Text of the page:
4. "1980 Census of the Population, Number of Inhabitants: Massachusetts" (PDF). US Census Bureau. December 1981. Table 4. Populations of County Subdivisions: 1960 to 1980. PC80-1-A23. Retrieved July 12, 2011.
  5. "1950 Census of Population" (PDF). Bureau of the Census. 1952. Section 6, Pages 21-10 and 21-11, Massachusetts Table 6. Population of Counties by Minor Civil Divisions: 1930 to 1950. Retrieved July 12, 2011.
  6. "1920 Census of Population" (PDF). Bureau of the Census. Number of Inhabitants, by Counties and Minor Civil Divisions. Pages 21-5 through 21-7. Massachusetts Table 2. Population of Counties by Minor Civil Divisions: 1920, 1910, and 1920. Retrieved July 12, 2011.
  7. "1890 Census of the Population" (PDF). Department of the Interior, Census Office. Pages 179 through 182. Massachusetts Table 5. Population of States and Territories by Minor Civil Divisions: 1880 and 1890. Retrieved July 12, 2011.
  8. "1870 Census of the Population" (PDF). Department of the Interior, Census Office. 1872. Pages 217 through 220. Table IX. Population of Minor Civil Divisions, &c. Massachusetts. Retrieved July 12, 2011.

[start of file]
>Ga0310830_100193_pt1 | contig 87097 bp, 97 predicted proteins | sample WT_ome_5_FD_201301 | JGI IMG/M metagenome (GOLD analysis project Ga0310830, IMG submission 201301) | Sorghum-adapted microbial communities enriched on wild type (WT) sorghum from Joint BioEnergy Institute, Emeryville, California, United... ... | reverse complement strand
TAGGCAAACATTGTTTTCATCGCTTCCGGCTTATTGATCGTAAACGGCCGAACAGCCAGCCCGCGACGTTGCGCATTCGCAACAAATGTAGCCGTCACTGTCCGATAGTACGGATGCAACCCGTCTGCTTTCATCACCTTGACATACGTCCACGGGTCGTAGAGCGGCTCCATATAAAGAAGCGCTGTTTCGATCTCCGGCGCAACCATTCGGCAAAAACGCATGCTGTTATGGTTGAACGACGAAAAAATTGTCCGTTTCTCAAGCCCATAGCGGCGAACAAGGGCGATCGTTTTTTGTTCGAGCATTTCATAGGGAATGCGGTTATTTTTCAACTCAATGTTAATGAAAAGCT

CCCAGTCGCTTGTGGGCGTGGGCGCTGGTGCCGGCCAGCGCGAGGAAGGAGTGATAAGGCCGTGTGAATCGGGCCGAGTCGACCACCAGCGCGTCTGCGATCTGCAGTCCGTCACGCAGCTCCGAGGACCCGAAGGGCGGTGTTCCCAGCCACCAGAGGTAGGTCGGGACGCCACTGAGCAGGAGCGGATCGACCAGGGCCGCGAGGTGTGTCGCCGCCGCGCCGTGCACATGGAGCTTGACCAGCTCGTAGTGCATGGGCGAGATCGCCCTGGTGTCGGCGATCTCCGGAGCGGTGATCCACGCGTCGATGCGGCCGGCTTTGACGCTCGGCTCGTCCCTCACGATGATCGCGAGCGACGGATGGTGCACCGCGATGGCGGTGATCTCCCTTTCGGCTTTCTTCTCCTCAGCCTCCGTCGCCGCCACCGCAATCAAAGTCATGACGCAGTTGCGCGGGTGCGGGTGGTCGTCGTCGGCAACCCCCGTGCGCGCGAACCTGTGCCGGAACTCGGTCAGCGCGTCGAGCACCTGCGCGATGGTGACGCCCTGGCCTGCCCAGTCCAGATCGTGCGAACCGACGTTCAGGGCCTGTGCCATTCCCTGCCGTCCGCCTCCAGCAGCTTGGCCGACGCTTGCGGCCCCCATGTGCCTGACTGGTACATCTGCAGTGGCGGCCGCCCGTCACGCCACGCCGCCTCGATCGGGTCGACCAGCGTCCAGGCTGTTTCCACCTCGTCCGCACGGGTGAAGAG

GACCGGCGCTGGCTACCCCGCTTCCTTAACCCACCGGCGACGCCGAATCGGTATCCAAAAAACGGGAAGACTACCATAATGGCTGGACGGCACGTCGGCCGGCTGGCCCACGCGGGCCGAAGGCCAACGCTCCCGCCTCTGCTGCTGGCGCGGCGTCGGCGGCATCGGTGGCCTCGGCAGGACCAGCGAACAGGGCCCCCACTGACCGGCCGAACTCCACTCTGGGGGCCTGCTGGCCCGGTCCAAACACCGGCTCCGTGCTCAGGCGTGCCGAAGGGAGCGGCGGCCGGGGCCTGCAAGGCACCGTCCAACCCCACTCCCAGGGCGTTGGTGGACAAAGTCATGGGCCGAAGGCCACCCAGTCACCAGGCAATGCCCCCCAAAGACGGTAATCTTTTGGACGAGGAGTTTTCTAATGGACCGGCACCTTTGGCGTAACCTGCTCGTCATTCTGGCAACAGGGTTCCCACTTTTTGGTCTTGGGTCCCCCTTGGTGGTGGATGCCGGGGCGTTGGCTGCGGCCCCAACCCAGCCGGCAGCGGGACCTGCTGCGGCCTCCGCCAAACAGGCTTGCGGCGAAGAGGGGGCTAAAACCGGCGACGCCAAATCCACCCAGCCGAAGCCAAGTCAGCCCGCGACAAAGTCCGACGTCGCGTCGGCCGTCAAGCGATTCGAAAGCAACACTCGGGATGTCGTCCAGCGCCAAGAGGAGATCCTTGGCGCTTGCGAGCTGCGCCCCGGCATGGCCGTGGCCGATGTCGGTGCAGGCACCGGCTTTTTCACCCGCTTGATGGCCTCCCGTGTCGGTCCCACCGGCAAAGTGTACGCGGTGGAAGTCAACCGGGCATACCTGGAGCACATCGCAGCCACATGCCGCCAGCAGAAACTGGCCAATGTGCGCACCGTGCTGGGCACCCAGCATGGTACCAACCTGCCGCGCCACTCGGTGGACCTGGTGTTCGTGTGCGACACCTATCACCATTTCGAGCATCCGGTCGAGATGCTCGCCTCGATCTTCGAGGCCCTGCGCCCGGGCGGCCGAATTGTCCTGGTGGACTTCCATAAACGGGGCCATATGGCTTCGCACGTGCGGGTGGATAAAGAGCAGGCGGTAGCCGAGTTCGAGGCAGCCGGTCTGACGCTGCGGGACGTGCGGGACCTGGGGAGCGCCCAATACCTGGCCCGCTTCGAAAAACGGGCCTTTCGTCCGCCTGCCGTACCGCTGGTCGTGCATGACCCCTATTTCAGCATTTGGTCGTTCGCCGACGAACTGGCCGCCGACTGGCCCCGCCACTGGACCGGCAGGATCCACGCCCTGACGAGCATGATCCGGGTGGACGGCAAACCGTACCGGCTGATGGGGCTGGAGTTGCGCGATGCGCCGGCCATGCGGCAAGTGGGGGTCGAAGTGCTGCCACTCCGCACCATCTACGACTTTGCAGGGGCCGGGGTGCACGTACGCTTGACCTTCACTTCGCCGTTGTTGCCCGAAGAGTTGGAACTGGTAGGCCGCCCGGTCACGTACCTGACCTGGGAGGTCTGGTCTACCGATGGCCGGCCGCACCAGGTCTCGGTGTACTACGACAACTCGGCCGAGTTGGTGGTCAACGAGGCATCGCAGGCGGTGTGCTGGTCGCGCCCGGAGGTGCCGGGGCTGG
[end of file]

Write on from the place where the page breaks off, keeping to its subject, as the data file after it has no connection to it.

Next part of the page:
9. "1860 Census" (PDF). Department of the Interior, Census Office. 1864. Pages 220 through 226. State of Massachusetts Table No. 3. Populations of Cities, Towns, &c. Retrieved July 12, 2011.
  10. "1850 Census" (PDF). Department of the Interior, Census Office. 1854. Pages 338 through 393. Populations of Cities, Towns, &c. Retrieved July 12, 2011.
  11. "1950 Census of Population" (PDF). 1: Number of Inhabitants. Bureau of the Census. 1952. Section 6, Pages 21-7 through 21-09, Massachusetts Table 4. Population of Urban Places of 10,000 or more from Earliest Census to 1920. Retrieved July 12, 2011.Cite journal requires |journal= (help)
  12. "Census of Population and Housing". Census.gov. Retrieved June 4, 2015.

Further reading